Tuesday, May 17, 2011

Okinawa spinach (Gynura crepioides)

Okinawa spinach (Gynura crepioides) is a leafy vegetable that was relatively unknown in the U.S. until recent years. It has rapidly gained in popularity as more people grow it and become familiar with its uses.

In warm climates the plant is perennial, and will provide harvests for many years. The growth habit is upright to spreading, with the longest stems tending to flop over and trail on the ground.
Overall plant height is around 1-2 feet. The plant grows rapidly and can be kept in bounds by frequent harvest of the longest stems.
The colorful leaves are olive-green with a purplish-red underside and a pleasantly pungent flavor. The leaves and young stems can be eaten raw or cooked. This is an excellent salad green, or use the leaves on sandwiches in place of lettuce. Stems can be chopped in soups, stews, or vegetable medleys in the same way you would use celery. Leaves hold their color and texture well when cooked, making this a good choice for those who don't like the mucilaginous texture of many other cooked greens.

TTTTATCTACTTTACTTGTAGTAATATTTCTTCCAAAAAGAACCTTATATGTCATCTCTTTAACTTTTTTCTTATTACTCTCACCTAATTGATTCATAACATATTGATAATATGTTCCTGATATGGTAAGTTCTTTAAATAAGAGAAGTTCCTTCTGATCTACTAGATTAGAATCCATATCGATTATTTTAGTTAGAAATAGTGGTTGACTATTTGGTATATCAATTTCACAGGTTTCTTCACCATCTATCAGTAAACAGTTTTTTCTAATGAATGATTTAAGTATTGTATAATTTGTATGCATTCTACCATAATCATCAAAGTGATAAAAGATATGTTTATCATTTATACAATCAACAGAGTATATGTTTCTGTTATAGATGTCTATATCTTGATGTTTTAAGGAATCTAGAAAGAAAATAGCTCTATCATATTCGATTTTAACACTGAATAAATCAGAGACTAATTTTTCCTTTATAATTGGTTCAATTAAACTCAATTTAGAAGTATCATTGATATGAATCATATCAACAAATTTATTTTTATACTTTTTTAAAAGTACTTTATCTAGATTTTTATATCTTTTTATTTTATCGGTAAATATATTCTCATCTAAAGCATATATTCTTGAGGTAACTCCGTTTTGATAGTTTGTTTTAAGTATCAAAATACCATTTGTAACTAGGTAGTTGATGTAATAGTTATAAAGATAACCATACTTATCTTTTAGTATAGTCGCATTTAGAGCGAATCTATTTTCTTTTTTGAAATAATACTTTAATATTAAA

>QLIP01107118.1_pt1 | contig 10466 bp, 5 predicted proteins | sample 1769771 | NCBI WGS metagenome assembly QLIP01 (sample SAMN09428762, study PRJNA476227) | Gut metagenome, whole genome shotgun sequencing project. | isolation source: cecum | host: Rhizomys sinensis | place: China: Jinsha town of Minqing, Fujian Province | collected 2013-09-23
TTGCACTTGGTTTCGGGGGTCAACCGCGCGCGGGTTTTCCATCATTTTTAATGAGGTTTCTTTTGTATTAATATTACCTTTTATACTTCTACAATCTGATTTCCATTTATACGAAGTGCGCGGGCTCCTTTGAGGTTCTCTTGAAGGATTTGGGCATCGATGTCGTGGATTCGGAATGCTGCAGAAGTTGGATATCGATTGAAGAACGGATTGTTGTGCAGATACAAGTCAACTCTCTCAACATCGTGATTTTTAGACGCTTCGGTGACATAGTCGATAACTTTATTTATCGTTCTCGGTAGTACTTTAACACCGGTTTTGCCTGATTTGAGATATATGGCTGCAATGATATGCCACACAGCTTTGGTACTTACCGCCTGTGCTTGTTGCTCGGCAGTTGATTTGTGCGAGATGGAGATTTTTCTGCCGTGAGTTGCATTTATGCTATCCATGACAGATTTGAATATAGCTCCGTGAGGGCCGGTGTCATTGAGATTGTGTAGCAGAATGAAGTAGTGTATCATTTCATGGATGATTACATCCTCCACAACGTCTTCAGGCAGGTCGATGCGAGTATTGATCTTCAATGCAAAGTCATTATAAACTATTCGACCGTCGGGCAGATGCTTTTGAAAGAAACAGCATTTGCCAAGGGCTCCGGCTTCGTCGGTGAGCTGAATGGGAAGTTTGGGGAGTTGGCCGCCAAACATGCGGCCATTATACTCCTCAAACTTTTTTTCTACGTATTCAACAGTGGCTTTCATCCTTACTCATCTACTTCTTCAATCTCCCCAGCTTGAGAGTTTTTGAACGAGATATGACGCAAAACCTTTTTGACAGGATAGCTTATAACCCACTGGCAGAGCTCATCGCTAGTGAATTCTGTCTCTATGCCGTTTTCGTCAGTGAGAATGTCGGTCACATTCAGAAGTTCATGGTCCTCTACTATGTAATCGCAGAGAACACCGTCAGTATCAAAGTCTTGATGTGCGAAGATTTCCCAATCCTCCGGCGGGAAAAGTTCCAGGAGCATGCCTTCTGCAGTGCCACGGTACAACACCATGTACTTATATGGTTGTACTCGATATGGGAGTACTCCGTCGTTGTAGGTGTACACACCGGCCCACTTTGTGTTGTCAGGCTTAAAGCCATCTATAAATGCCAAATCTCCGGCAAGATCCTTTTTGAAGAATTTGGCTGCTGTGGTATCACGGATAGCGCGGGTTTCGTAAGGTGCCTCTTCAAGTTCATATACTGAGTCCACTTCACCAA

Okinawa spinach grows well in full sun or part shade. Growth stops in cold weather, and a hard freeze will kill top growth, but in spring the plant quickly regenerates from the root system. It is recommended for USDA Zones 9-11, but can be grown as an annual or in containers in colder locations.
In spring the plants go through a flowering cycle when little leafy growth occurs, but the plant is covered in orange blooms, attracting Monarch butterflies to the nectar. This plant is in the same genus as Longevity spinach (Gynura procumbens) and the houseplant known as Purple Passion (Gynura aurantiaca), and the flowers are clearly similar.


Anonymous said...

THX for sharing

Anonymous said...

I like it very much!

Anonymous said...

what I need to know is how to harvest the leaves which you do not say

Grower Jim said...

Anonymous: Cut the longest leafy stems and eat them!

Mike said...

Hi Jim, do you know where I can get seeds of it? It has to be seeds as they will be planted on an islands where it is strictly forbidden to bring living parts of plants

Grower Jim said...

Mike, it flowers, but does not produce seed in this area. Most scholarly articles also state that viable seed is rare. Good luck in your search!